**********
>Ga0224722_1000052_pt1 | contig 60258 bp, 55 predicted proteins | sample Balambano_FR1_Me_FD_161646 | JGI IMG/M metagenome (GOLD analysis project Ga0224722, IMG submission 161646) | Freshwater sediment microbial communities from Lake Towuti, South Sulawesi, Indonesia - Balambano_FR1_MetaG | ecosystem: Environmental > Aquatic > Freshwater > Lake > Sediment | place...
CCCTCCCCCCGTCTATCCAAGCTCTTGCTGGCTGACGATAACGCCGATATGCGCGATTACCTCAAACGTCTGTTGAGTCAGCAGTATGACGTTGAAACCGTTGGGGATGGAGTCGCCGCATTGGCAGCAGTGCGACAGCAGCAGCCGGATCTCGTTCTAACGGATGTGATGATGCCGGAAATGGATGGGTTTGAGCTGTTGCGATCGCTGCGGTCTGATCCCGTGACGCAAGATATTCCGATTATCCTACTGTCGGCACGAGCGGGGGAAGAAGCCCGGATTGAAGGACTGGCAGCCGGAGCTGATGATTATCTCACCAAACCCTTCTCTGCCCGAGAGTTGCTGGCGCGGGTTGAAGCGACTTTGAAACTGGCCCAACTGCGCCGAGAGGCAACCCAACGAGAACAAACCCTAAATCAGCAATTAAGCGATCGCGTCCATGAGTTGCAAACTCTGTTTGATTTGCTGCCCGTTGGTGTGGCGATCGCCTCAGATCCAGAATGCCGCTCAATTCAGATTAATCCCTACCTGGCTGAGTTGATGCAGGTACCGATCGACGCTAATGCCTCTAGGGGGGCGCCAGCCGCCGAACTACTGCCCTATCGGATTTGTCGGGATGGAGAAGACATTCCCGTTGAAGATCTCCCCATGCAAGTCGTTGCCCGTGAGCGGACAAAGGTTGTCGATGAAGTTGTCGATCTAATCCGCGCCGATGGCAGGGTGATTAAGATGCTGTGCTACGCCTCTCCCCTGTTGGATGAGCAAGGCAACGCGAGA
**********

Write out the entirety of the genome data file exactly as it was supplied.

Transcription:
>Ga0224722_1000052_pt1 | contig 60258 bp, 55 predicted proteins | sample Balambano_FR1_Me_FD_161646 | JGI IMG/M metagenome (GOLD analysis project Ga0224722, IMG submission 161646) | Freshwater sediment microbial communities from Lake Towuti, South Sulawesi, Indonesia - Balambano_FR1_MetaG | ecosystem: Environmental > Aquatic > Freshwater > Lake > Sediment | place...
CCCTCCCCCCGTCTATCCAAGCTCTTGCTGGCTGACGATAACGCCGATATGCGCGATTACCTCAAACGTCTGTTGAGTCAGCAGTATGACGTTGAAACCGTTGGGGATGGAGTCGCCGCATTGGCAGCAGTGCGACAGCAGCAGCCGGATCTCGTTCTAACGGATGTGATGATGCCGGAAATGGATGGGTTTGAGCTGTTGCGATCGCTGCGGTCTGATCCCGTGACGCAAGATATTCCGATTATCCTACTGTCGGCACGAGCGGGGGAAGAAGCCCGGATTGAAGGACTGGCAGCCGGAGCTGATGATTATCTCACCAAACCCTTCTCTGCCCGAGAGTTGCTGGCGCGGGTTGAAGCGACTTTGAAACTGGCCCAACTGCGCCGAGAGGCAACCCAACGAGAACAAACCCTAAATCAGCAATTAAGCGATCGCGTCCATGAGTTGCAAACTCTGTTTGATTTGCTGCCCGTTGGTGTGGCGATCGCCTCAGATCCAGAATGCCGCTCAATTCAGATTAATCCCTACCTGGCTGAGTTGATGCAGGTACCGATCGACGCTAATGCCTCTAGGGGGGCGCCAGCCGCCGAACTACTGCCCTATCGGATTTGTCGGGATGGAGAAGACATTCCCGTTGAAGATCTCCCCATGCAAGTCGTTGCCCGTGAGCGGACAAAGGTTGTCGATGAAGTTGTCGATCTAATCCGCGCCGATGGCAGGGTGATTAAGATGCTGTGCTACGCCTCTCCCCTGTTGGATGAGCAAGGCAACGCGAGA